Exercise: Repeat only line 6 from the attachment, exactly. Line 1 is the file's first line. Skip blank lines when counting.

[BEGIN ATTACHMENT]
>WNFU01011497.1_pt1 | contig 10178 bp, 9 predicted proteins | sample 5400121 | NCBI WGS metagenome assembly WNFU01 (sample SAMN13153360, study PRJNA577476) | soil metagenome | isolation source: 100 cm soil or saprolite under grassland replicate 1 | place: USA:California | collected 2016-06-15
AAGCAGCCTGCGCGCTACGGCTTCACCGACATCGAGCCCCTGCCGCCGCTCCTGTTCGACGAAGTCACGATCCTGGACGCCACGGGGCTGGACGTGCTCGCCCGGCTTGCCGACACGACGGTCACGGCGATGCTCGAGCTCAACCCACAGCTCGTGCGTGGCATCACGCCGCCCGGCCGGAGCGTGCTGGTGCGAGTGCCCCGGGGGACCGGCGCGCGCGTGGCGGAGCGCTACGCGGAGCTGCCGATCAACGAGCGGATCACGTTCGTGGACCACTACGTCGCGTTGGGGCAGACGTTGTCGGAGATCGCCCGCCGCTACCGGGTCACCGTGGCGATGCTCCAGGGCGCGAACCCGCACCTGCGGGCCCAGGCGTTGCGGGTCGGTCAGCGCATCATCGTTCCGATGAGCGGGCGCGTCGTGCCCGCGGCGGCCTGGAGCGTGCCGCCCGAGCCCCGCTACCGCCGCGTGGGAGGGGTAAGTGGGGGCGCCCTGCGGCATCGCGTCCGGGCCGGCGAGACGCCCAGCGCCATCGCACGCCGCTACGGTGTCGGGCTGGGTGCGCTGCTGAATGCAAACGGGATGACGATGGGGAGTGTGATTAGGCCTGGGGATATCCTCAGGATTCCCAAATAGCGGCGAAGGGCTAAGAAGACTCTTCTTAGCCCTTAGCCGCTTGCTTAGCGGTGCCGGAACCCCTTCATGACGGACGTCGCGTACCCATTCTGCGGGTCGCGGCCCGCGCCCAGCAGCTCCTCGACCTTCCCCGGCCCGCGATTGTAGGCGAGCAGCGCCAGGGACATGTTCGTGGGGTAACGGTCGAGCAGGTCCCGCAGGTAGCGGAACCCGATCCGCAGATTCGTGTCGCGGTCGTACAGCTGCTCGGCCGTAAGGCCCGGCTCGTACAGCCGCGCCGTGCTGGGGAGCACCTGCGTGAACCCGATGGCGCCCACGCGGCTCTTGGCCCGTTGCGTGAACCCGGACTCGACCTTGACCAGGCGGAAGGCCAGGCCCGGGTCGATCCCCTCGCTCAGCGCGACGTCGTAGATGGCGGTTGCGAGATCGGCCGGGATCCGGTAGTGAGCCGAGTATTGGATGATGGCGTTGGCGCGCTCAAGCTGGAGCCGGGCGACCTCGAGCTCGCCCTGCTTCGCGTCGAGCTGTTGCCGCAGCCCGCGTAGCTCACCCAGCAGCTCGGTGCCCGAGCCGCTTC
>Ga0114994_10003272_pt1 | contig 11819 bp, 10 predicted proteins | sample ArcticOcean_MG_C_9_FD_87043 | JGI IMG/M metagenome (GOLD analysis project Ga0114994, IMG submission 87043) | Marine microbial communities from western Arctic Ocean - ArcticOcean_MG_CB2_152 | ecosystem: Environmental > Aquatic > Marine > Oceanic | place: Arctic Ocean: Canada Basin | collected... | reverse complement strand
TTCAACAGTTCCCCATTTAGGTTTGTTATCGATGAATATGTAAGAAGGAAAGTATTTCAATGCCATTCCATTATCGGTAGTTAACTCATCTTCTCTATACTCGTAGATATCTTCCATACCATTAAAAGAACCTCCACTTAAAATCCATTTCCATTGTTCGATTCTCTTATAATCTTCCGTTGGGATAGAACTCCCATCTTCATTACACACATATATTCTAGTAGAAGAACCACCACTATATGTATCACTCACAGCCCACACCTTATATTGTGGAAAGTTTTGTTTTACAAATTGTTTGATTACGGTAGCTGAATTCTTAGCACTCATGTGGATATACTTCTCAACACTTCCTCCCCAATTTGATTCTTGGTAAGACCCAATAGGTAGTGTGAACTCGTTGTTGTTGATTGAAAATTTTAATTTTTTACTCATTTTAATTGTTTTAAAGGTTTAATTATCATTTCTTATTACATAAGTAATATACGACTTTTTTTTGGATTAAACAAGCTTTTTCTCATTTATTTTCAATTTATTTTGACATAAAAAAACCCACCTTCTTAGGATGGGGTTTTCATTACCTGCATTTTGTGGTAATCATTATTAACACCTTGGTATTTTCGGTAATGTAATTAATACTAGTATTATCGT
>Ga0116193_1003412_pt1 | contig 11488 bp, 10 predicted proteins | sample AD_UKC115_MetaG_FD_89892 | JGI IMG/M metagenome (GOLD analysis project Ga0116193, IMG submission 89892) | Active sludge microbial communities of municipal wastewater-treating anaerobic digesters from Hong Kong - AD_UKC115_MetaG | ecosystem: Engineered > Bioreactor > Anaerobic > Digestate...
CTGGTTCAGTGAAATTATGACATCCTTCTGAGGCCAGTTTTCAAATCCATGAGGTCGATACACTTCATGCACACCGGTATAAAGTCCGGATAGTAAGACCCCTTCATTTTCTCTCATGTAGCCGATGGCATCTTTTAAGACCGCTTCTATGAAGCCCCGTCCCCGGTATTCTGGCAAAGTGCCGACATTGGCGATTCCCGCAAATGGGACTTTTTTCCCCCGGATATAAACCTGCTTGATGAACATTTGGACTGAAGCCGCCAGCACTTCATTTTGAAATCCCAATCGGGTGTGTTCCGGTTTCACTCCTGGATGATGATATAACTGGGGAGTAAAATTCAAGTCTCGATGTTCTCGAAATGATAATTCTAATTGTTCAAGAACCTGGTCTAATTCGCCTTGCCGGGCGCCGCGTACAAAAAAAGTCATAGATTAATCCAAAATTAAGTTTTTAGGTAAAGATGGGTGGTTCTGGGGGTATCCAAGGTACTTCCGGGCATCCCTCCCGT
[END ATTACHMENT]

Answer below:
CTGGTTCAGTGAAATTATGACATCCTTCTGAGGCCAGTTTTCAAATCCATGAGGTCGATACACTTCATGCACACCGGTATAAAGTCCGGATAGTAAGACCCCTTCATTTTCTCTCATGTAGCCGATGGCATCTTTTAAGACCGCTTCTATGAAGCCCCGTCCCCGGTATTCTGGCAAAGTGCCGACATTGGCGATTCCCGCAAATGGGACTTTTTTCCCCCGGATATAAACCTGCTTGATGAACATTTGGACTGAAGCCGCCAGCACTTCATTTTGAAATCCCAATCGGGTGTGTTCCGGTTTCACTCCTGGATGATGATATAACTGGGGAGTAAAATTCAAGTCTCGATGTTCTCGAAATGATAATTCTAATTGTTCAAGAACCTGGTCTAATTCGCCTTGCCGGGCGCCGCGTACAAAAAAAGTCATAGATTAATCCAAAATTAAGTTTTTAGGTAAAGATGGGTGGTTCTGGGGGTATCCAAGGTACTTCCGGGCATCCCTCCCGT